Age of innocence — if ever there was a misnomer today, it is this. In a heady mix of exposure, identity, and gender, a ‘woke’ generation is lapping up content that is predominantly dark and edgy, while it ‘finds’ itself.
Glance through shelves catering to young adults in a bookstore and themes like vampires, violence, and death are magnets, a popular genre described in an article in Wall Street Journal once as “so dark that kidnapping and brutal beatings are now just part of the run of things.”
Writers say reality bites, but children deserve to know everything — the warts, the ugliness, and the violations. Adolescence by itself is dark, they defend.
It is tough to argue with that, nor did reading Sir Arthur Conan Doyle bring in a boom in the local Sherlock Homes industry but course correction is never about swinging from one extreme to another which is what the content predominantly seems to be.
Themes that conventionally challenged may not have disappeared, but they are tucked away somewhere at the back of the shelves. Is this genre taking away from the depth of storyline itself?
There is an argument that with an increase in published books for young teens, the spread of dark themes seems omnipresent, but there was always a Heathcliff in a Wuthering Heights or a dark tragedy just around the corner in a Shakespeare play. Flaws are intrinsic to a story, yet something did change in the recent years.
Unhindered access to social media has transformed many equations, along with an exposure where angst and aggression off screen have been normalised, live streaming of suicides on these platforms are not unheard of.
While critics in favour of the dark themes argue that it spreads hope in kindred spirits, subjects like self-harm and rape can no longer just be dismissed as fictional. Nor is empathy a given, even in a society and it all filters down.
To make this new age content with a fascination for morbidity viewer friendly, it must first come with the caveat of a boundary that separates real issues from sensationalism and for those conversations must go offline. Navigating youth is not just on the youth.
Nor is it only about a generational change, what is consumed is what is marketed and vice versa. But in this business of books, the pattern of consumption shows how it is also woefully short on diversity.
It is not only what the young adults are reading, but also what they are watching. Content on OTT platforms is not always age appropriate and while no one is asking teens to watch Tom and Jerry (many adults will claim no harm in that either), age criteria on some shows does flummox.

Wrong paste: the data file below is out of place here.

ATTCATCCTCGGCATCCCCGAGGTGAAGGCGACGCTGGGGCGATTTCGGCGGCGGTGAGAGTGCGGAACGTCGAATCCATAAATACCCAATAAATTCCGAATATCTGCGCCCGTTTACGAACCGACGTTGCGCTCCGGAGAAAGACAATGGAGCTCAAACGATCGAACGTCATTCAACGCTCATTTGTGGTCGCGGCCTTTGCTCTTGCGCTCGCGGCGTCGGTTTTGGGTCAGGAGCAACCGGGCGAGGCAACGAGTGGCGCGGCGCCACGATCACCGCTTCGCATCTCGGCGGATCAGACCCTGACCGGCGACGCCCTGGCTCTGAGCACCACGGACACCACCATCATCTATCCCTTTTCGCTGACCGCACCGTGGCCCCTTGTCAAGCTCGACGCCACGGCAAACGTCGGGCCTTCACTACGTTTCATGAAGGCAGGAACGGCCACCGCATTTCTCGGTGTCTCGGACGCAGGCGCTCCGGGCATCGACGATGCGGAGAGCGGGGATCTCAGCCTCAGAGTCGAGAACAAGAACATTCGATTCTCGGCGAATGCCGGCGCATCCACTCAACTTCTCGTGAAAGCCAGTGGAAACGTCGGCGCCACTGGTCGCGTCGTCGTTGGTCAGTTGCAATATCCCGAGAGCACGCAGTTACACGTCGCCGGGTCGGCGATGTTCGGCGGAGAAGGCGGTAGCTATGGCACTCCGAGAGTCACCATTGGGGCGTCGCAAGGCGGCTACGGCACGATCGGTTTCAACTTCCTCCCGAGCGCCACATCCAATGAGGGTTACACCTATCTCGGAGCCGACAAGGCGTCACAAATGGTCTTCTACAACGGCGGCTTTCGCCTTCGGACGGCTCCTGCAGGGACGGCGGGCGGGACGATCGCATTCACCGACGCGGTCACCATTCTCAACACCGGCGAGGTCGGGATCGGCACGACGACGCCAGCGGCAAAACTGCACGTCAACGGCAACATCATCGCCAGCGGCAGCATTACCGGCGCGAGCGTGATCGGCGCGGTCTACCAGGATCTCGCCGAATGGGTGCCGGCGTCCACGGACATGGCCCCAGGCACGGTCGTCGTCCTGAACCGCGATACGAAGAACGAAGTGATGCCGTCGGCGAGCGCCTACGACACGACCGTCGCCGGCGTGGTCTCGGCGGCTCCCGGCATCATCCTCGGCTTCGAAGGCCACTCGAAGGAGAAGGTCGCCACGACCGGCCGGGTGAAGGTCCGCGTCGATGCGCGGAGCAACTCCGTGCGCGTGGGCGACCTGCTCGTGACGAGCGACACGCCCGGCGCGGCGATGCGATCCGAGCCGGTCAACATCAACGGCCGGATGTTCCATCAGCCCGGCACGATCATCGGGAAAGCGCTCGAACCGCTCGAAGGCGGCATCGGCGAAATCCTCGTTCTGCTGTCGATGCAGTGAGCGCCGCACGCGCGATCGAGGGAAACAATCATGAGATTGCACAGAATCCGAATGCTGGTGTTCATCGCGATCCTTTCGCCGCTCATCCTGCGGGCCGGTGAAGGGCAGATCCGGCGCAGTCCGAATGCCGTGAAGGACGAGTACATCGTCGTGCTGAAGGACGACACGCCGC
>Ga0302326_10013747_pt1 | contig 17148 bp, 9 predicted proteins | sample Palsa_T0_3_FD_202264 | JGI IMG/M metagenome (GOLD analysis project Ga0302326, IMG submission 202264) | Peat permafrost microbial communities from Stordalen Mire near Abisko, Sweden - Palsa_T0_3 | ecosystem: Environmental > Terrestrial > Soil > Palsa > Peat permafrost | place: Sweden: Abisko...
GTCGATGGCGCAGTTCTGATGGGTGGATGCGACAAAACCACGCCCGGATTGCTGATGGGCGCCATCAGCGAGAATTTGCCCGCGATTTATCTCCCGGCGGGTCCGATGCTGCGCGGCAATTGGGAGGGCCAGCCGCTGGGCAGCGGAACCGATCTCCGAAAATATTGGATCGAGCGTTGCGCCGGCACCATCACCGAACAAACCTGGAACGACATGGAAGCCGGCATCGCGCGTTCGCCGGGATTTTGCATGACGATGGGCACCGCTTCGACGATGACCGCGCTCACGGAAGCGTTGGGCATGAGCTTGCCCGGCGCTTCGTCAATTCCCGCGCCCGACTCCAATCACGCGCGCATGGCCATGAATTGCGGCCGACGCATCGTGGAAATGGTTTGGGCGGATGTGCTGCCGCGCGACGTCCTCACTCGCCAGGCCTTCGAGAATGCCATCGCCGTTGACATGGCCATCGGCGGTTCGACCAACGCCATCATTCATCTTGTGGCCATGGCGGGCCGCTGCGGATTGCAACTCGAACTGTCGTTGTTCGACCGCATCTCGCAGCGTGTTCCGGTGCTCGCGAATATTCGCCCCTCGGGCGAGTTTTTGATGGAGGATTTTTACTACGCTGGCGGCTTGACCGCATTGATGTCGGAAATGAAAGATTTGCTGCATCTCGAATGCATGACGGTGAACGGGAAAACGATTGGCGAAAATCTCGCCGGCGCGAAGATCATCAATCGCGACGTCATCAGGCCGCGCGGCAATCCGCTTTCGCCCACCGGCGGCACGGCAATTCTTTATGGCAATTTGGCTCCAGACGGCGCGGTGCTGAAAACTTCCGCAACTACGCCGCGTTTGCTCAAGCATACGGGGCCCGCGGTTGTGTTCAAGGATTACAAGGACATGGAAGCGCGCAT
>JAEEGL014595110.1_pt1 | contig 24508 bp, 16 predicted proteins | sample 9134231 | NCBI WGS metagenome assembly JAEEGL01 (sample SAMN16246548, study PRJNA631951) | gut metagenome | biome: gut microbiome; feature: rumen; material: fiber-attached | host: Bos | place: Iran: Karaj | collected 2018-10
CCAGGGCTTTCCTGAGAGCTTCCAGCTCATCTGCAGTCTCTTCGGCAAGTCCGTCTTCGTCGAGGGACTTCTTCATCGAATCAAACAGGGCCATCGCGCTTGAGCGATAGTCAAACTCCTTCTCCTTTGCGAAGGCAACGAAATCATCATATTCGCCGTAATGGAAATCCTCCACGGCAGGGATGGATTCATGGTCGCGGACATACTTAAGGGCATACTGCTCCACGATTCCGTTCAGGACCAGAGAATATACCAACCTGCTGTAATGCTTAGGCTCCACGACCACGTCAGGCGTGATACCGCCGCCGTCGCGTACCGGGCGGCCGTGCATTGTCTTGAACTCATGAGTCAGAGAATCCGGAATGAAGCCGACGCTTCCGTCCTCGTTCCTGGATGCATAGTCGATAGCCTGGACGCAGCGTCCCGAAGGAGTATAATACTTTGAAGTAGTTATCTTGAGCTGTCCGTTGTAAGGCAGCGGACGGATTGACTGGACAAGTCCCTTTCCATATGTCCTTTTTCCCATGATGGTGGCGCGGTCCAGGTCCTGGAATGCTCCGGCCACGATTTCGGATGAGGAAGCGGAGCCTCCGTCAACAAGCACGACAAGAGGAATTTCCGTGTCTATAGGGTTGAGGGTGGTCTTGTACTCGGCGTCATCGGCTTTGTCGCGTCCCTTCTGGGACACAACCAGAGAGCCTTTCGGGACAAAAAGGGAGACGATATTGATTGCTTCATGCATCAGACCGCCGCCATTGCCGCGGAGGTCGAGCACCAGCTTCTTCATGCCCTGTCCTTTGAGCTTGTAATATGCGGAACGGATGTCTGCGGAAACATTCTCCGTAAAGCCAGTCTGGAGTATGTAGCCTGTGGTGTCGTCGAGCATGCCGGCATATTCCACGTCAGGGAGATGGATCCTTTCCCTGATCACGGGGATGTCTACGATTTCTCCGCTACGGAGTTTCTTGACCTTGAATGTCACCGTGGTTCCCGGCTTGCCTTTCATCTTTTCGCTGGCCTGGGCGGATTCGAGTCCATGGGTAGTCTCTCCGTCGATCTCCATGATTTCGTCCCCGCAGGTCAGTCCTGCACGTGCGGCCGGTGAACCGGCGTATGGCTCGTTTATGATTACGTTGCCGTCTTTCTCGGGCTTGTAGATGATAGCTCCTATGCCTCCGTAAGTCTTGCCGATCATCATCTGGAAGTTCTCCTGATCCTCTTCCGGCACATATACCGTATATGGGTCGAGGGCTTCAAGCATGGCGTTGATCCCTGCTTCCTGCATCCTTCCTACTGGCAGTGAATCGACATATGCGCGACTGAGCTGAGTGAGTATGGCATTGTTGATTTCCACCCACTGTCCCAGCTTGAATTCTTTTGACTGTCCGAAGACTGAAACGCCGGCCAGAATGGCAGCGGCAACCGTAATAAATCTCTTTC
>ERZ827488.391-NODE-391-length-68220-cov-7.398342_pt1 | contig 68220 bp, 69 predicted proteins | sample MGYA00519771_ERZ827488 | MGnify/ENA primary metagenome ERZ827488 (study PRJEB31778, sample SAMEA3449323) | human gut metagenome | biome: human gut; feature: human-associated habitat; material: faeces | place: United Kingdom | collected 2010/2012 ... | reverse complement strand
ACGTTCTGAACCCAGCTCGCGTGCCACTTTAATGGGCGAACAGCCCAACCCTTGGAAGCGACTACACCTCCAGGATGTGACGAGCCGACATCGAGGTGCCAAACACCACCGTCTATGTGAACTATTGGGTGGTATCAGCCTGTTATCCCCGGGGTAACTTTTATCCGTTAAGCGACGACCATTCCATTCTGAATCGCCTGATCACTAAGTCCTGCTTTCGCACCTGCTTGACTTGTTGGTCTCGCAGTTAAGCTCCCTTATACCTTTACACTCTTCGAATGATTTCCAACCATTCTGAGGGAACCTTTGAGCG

Alexa and Katie where one of the protagonists is a cancer survivor is a teen show, but with a 7+ rating, an age where kids can still be wrapped in cotton wool for just a while longer. 13+ shows have degrees of intimacy and at that impressionable age such content can be problematic without some monitoring or guidance.
It is perhaps a sign of the changing times that shows like Hunger Games and Lucifer with nudity and violence have been lapped up globally by teenagers who don’t meet the 16+ criteria, which anyway seems generous. But when parents themselves recommend shows like Modern Family for children who are not yet 10 and leave them to watch it alone, the ask is big.
The fascination with intense violence and its normalisation can be seen through the response to shows like Squid Game which make the concept of rating itself redundant. The belief is that because something is there, it needs to be consumed. ‘13 Reasons Why’ was a game changer but seems almost childish by comparison today.
This enchantment with aggression is also an intrinsic part of gaming where the number of participants in a multiplayer game increase proportionally to the graphic violence in the game.
It too has a rating system but not many are even aware. And yet, there have been instances of the gaming misadventures translating to the real world, a 13- year-old died after jumping from a building in China, he was playing PUBG where the player survives.
Contemporary content also has the potential to send mixed messaging to a generation that is eager to blur gender boundaries but, in their enthusiasm, may confuse identities with a bigger movement. Children hooked to these shows are almost vampire-ish in their outlook of being people without a tangible self.
It is trendy to put a status as ‘She/Her’, but definitions without the binaries of sex need better understanding by the youth. For now, belief doesn’t match words, and writers perhaps need to go beyond tantalising the youth with a genre and leaving the conversation midway.
The definition of reality has seen a sea change and needs a further update with the pandemic loss and grief. But there are also stories of survival and resilience and, reflecting a good mix is more crucial than ever now for our children and teens. Look closely and notice how they are no longer comfortable without a mask.